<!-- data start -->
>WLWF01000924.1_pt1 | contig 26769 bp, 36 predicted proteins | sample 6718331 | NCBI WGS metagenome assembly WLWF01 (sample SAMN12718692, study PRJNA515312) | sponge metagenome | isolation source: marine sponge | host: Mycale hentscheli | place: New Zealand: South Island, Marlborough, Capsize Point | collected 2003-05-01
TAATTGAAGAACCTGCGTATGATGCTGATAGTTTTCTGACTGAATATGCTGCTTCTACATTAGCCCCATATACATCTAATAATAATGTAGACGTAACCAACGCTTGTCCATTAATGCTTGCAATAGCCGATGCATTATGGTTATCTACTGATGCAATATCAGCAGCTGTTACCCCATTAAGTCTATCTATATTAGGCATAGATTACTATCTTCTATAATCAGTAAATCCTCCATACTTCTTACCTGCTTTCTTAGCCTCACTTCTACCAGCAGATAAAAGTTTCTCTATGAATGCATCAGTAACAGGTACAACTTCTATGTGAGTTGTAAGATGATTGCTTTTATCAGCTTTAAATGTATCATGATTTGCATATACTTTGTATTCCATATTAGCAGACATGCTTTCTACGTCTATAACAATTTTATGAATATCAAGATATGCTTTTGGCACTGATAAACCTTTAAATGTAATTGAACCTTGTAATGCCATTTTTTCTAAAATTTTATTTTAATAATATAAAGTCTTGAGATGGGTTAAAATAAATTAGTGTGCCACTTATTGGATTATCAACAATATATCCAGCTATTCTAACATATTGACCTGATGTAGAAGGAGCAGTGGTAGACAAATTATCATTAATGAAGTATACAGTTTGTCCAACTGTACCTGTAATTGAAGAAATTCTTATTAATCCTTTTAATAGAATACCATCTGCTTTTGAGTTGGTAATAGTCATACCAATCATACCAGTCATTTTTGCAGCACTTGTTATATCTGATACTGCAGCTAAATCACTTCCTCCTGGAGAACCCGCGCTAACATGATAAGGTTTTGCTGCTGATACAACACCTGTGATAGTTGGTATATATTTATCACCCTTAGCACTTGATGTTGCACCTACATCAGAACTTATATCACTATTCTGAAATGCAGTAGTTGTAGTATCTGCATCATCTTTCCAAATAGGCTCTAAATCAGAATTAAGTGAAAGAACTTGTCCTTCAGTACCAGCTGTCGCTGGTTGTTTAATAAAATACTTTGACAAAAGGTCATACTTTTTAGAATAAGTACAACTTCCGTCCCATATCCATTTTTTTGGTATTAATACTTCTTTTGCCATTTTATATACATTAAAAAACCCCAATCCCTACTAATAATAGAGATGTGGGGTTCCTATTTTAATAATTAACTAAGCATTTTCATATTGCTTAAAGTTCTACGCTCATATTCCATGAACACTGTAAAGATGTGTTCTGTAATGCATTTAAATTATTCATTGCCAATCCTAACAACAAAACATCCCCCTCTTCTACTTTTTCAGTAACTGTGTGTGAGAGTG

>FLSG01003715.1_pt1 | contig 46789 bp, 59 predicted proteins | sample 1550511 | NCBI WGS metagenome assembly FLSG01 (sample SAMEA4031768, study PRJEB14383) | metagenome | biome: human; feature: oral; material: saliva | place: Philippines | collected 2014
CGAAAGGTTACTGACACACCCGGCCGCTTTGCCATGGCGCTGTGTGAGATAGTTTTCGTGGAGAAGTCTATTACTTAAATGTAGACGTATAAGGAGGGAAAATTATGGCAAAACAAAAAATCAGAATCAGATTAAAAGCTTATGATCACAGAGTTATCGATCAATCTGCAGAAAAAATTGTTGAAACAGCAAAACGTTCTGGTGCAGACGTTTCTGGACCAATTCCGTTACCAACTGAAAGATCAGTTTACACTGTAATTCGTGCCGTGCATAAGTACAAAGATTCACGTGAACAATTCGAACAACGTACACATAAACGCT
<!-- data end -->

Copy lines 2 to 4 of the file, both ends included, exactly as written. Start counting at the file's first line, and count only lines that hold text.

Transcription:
TAATTGAAGAACCTGCGTATGATGCTGATAGTTTTCTGACTGAATATGCTGCTTCTACATTAGCCCCATATACATCTAATAATAATGTAGACGTAACCAACGCTTGTCCATTAATGCTTGCAATAGCCGATGCATTATGGTTATCTACTGATGCAATATCAGCAGCTGTTACCCCATTAAGTCTATCTATATTAGGCATAGATTACTATCTTCTATAATCAGTAAATCCTCCATACTTCTTACCTGCTTTCTTAGCCTCACTTCTACCAGCAGATAAAAGTTTCTCTATGAATGCATCAGTAACAGGTACAACTTCTATGTGAGTTGTAAGATGATTGCTTTTATCAGCTTTAAATGTATCATGATTTGCATATACTTTGTATTCCATATTAGCAGACATGCTTTCTACGTCTATAACAATTTTATGAATATCAAGATATGCTTTTGGCACTGATAAACCTTTAAATGTAATTGAACCTTGTAATGCCATTTTTTCTAAAATTTTATTTTAATAATATAAAGTCTTGAGATGGGTTAAAATAAATTAGTGTGCCACTTATTGGATTATCAACAATATATCCAGCTATTCTAACATATTGACCTGATGTAGAAGGAGCAGTGGTAGACAAATTATCATTAATGAAGTATACAGTTTGTCCAACTGTACCTGTAATTGAAGAAATTCTTATTAATCCTTTTAATAGAATACCATCTGCTTTTGAGTTGGTAATAGTCATACCAATCATACCAGTCATTTTTGCAGCACTTGTTATATCTGATACTGCAGCTAAATCACTTCCTCCTGGAGAACCCGCGCTAACATGATAAGGTTTTGCTGCTGATACAACACCTGTGATAGTTGGTATATATTTATCACCCTTAGCACTTGATGTTGCACCTACATCAGAACTTATATCACTATTCTGAAATGCAGTAGTTGTAGTATCTGCATCATCTTTCCAAATAGGCTCTAAATCAGAATTAAGTGAAAGAACTTGTCCTTCAGTACCAGCTGTCGCTGGTTGTTTAATAAAATACTTTGACAAAAGGTCATACTTTTTAGAATAAGTACAACTTCCGTCCCATATCCATTTTTTTGGTATTAATACTTCTTTTGCCATTTTATATACATTAAAAAACCCCAATCCCTACTAATAATAGAGATGTGGGGTTCCTATTTTAATAATTAACTAAGCATTTTCATATTGCTTAAAGTTCTACGCTCATATTCCATGAACACTGTAAAGATGTGTTCTGTAATGCATTTAAATTATTCATTGCCAATCCTAACAACAAAACATCCCCCTCTTCTACTTTTTCAGTAACTGTGTGTGAGAGTG

>FLSG01003715.1_pt1 | contig 46789 bp, 59 predicted proteins | sample 1550511 | NCBI WGS metagenome assembly FLSG01 (sample SAMEA4031768, study PRJEB14383) | metagenome | biome: human; feature: oral; material: saliva | place: Philippines | collected 2014
CGAAAGGTTACTGACACACCCGGCCGCTTTGCCATGGCGCTGTGTGAGATAGTTTTCGTGGAGAAGTCTATTACTTAAATGTAGACGTATAAGGAGGGAAAATTATGGCAAAACAAAAAATCAGAATCAGATTAAAAGCTTATGATCACAGAGTTATCGATCAATCTGCAGAAAAAATTGTTGAAACAGCAAAACGTTCTGGTGCAGACGTTTCTGGACCAATTCCGTTACCAACTGAAAGATCAGTTTACACTGTAATTCGTGCCGTGCATAAGTACAAAGATTCACGTGAACAATTCGAACAACGTACACATAAACGCT